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Scottish Recipes

Tantallon Cakes

Granny Loaf
Helensburgh Toffee
Yetholm Bannock
Edinburgh Tart
Edinburgh Gingerbread
Petticoat Tails
Fife Stovies
Old Highland Recipe
Whipped Syllabub
Raspberry Jam
Rowan Jelly
Kail Brose

Teach The Bairns
Caledonian Feast
The Whisky Kitchen

Scottish Recipes

Aberdeen Angus Steak
Aberdeen Butteries
Aberdeen Sausage
Abernethy Biscuits
Almond Shortbread
Almond Orange Cake
Apple Betty
Apple Crumble
Apple Frushie
Apple Gingerbread
Apple Plate Cake
Arbroath Smokies
Arran Cod
Athole Brose

Ayrshire Meat Roll
Ayrshire Pancakes
Ayrshire Shortbread
Citrus Brose
Raspberry Brose
Auld Alliance
Auld Man’s Milk
Bacon and Egg Pie
Baked Fillet Steak
Balmoral Steak
Banana Bread Pudding
Banffshire Potatoes

Barefoot Broth
Barley Broth
Barley Kail
Bawd Bree
Beef Barley Soup
Beef Stew
Beetroot Soup
Berry Cranachan
Black Bun
Black Pudding
Black Cap Pudding
Boiled Salmon

Border Stovies
Border Tart
Brandy Wafers
Bread Pudding
Breakfast Scones
Brodick Bannock
Brown Bread

Burns Supper
Burnt Cream
Butter Cookies
Buttermilk Bread
Butter Shortbread
Butter Tart
Butterfly Cakes
Butterscotch Ice Cream
Cabbage Soup
Caledonian Cream
Caramel Shortbread
Carse of Gowrie
Carrot Soup
Castle Cakes
Castle Fingers
Castle Shortbread
Cauliflower Soup
Celtic Cakes
Cheese Scones

Chestnut Soup
Chicken Soup
Chocolate Toffee

Chocolate Trifle
Christmas Cake
Christmas Bun
Christmas Bannock
Christmas Shortbread
Cladach Pies
Classic Scones
Clootie Dumpling
Cock-A-Leekie Soup
Coconut Fingers
Cottage Pie
Cream Crowdie
Crofter Broth

Crowdie Mowdie
Crunchy Mustard
Crunchy Roast Tatties
Cullen Skink
Currant Loaf
Currant Scones
Currant Shortbread
Custard Pies
Devilled Scallops
Digestive Biscuits
Drambuie Ice Cream
Dressed Crab
Drumlanrig Pudding
Dundee Cake
Dundee Marmalade
Dunfillan Pudding
Easy Fruit Cake
Ecclefechan Butter Tart
Edinburgh Fog
Edinburgh Rock
Empire Biscuits

Eyemouth Fish Pie
Fife Broth
Finnan Haddie
Fish and Chips
Fish Cakes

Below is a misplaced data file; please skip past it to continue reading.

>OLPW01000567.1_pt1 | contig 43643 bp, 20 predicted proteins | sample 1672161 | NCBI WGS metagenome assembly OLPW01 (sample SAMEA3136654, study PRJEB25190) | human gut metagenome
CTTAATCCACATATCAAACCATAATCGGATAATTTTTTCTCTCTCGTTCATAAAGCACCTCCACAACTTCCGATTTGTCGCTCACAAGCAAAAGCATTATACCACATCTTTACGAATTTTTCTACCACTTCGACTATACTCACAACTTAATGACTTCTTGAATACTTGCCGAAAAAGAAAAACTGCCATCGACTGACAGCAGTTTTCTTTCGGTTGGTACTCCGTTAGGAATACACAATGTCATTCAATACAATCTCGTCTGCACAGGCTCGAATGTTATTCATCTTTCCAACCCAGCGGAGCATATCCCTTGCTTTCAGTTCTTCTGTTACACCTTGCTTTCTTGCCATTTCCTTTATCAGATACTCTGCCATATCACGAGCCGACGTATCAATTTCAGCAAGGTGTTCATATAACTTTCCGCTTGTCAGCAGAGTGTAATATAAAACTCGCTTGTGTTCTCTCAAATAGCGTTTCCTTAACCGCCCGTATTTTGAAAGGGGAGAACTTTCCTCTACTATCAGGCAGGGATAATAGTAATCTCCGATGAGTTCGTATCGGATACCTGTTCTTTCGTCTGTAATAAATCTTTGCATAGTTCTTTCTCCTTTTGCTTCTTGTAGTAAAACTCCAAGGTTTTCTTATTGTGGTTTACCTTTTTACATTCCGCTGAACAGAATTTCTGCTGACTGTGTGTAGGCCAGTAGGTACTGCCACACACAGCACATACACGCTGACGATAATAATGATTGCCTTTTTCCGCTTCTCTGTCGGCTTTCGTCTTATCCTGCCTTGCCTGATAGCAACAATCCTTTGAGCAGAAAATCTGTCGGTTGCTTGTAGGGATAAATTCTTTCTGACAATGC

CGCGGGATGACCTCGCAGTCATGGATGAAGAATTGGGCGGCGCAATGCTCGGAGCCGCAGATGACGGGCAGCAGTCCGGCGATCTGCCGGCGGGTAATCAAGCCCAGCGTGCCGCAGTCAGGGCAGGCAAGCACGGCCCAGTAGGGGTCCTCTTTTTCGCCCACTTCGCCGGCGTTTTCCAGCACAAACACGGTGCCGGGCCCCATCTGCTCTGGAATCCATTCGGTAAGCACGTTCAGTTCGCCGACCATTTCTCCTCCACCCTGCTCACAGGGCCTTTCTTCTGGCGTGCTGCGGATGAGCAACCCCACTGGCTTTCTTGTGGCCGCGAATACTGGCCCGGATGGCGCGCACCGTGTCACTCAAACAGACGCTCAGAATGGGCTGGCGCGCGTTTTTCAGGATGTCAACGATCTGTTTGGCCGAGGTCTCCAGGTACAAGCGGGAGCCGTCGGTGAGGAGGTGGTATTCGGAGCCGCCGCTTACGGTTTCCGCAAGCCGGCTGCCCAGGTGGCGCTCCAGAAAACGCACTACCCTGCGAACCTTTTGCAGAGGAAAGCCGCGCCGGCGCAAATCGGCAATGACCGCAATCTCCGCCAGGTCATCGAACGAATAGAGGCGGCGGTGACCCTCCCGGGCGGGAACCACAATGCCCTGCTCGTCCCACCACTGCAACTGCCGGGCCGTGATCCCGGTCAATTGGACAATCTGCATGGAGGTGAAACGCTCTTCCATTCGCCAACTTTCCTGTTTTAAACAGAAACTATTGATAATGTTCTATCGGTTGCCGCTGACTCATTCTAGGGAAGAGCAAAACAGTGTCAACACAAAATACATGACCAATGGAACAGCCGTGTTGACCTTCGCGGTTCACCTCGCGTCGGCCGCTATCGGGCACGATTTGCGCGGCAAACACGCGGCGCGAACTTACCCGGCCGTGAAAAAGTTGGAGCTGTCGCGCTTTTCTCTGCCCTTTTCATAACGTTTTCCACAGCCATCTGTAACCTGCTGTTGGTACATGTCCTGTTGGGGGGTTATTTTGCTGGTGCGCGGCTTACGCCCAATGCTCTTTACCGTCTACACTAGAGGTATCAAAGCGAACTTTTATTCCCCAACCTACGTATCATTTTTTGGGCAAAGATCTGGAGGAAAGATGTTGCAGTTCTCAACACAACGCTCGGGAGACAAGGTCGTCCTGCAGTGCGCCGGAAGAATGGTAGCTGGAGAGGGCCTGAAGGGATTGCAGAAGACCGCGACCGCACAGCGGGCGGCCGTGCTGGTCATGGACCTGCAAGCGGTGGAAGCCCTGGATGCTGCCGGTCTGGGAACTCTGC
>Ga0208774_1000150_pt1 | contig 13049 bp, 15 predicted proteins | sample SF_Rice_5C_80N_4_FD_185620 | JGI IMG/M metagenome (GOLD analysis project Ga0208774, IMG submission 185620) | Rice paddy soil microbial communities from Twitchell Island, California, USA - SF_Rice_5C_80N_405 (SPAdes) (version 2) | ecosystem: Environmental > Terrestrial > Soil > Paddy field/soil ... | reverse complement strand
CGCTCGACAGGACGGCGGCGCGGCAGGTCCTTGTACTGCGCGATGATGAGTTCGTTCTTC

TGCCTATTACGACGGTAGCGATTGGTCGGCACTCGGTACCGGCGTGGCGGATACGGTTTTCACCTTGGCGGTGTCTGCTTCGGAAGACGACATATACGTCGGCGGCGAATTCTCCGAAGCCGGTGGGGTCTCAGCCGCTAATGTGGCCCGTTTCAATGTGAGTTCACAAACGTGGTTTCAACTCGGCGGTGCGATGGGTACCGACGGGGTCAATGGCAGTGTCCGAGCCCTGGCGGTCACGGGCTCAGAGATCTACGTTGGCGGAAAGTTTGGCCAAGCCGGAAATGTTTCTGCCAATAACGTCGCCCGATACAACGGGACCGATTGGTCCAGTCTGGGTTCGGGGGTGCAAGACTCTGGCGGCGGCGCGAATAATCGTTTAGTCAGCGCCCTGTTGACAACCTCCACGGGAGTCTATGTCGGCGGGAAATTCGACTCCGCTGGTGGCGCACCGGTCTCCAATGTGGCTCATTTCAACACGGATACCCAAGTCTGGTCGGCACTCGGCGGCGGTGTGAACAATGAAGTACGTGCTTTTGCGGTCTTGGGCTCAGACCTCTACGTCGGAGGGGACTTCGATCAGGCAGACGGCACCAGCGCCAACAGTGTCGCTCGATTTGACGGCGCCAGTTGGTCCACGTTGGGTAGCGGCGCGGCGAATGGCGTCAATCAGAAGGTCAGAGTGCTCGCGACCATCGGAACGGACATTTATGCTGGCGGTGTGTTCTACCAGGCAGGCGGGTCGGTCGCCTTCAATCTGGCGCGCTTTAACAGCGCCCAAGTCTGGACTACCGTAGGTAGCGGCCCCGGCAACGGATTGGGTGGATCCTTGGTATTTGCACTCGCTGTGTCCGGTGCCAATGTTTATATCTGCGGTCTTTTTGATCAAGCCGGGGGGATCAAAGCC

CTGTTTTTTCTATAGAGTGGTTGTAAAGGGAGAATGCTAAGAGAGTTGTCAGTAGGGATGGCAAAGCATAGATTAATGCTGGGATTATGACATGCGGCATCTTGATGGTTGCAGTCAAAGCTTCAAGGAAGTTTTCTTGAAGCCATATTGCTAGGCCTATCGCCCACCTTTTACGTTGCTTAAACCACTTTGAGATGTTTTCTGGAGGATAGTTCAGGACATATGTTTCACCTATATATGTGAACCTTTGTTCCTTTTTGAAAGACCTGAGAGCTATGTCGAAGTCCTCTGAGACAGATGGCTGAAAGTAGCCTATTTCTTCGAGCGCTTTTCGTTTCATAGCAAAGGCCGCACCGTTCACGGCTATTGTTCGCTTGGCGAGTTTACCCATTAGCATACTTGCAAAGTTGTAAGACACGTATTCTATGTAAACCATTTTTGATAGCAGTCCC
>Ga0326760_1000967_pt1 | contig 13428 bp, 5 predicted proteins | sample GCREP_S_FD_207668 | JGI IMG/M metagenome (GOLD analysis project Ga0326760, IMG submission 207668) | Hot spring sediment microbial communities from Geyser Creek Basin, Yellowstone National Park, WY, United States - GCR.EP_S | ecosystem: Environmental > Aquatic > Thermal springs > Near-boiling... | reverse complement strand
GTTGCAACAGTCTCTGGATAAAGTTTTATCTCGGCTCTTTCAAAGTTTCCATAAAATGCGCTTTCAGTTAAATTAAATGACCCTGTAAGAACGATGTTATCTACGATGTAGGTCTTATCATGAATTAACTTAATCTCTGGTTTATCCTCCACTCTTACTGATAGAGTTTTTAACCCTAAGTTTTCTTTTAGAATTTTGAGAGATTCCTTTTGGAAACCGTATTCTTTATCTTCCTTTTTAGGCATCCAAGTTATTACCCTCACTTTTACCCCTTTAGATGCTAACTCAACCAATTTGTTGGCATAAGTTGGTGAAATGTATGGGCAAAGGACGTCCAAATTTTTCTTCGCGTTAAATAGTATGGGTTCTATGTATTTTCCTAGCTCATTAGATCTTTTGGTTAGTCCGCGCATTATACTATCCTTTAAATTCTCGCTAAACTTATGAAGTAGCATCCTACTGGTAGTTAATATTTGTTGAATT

Fish Pie

Fish Pudding
Floating Island
Forfar Bridies
Free Kirk Pudding
Fruit Squares
Gaelic Coffee
Gaelic Dessert
Gaelic Steak
Gigha Bread
Ginger Cake
Girdle Scones

Glasgow Punch
Glasgow Toffee
Haddock Scramble
Sweet Haggis
Haggis Paunch
Happy Life
Hare Soup

Hatted Kit
Herring Soup
Het Pint
Highland Cakes
Highland Fondue
Highland Oatcakes
Highlander Soup
Hogmanay Black Bun
Hogmanay Brose
Hogmanay Pick Me Up
Hogmanay Shortbread
Hogmanay Syllabub
Hogmanay Toddy
Hotch Potch Soup
Inky Pinky
Islay Loaf

Lamb’s Milk
Lorraine Soup
Lemon Curd
Lemon Tart

Limpet Stovies
Malt Loaf
Marmalade Pudding
Meal Scones
Melting Moments
Mince and Tatties
Montrose Cakes

Morayshire Apples
Mussel and Bacon Soup
Mussel Brose
Mussel Stew
Neep Bree
Neeps and Tatties

Nettle Kail
Oatcakes Thin
Oatmeal Posset
Oatmeal Soup
Orange Custard
Sweet Oatcakes

Pan White Pudding
Paradise Cake
Partan Bree
Partan Pie
Peaches and Whisky
Pickled Eggs
Pigeon Breasts
Potato Scones
Potted Beef
Potted Hough
Potted Shrimps
Rabbit in Lentils
Raspberry Tart
Roast Beef
Roast Lamb
Rock Cakes
Rothesay Pudding
Salmon Fritters
Sausage Rolls
Sausage Stovies
Scotch Broth
Scotch Eggs
Scotch Pies
Scottish Baps

Scottish Borders Sweeties
Scottish Collops
Scottish Creams
Scottish Dainties
Scottish Fudge

Scottish Herring
Scottish Kale
Scottish Parkin
Scottish Salmon
Scottish Toast
Scottish Trout

Scottish Seaweed
Scottish Snowballs
Scottish Tablet
Scottish Toffee

Scottish Woodcock
Selkirk Bannock
Shepherd's Pie
Shetland Shortbread
Spring Soup
Steak Balmoral
Struan Bread
Stuffed Trout
Sweet Oatcakes
Swiss Roll
Tartan Trifle
Tea Scones
Tipsy Laird
Tomato Soup
Treacle Toffee
Trout in Oatmeal

Turnip Purry
Tweed Kettle
Vegetable Soup
Venison Collops

Whelks Scotland
Whim Wham
Whisky Cake
Whisky Mixed Drinks
Whisky Recipes
Whisky Toddy

Winkle Soup
Clansman's Coffee
Rob Roy

Christmas Food
Christmas Crafts
Winter Food

Good Scots Diet
Scottish Oatmeal
Orchards Scotland
Dunkeld Rhubarb
Pork Scotland
Crieff Meat
Perth Salmon
Bass Rock Food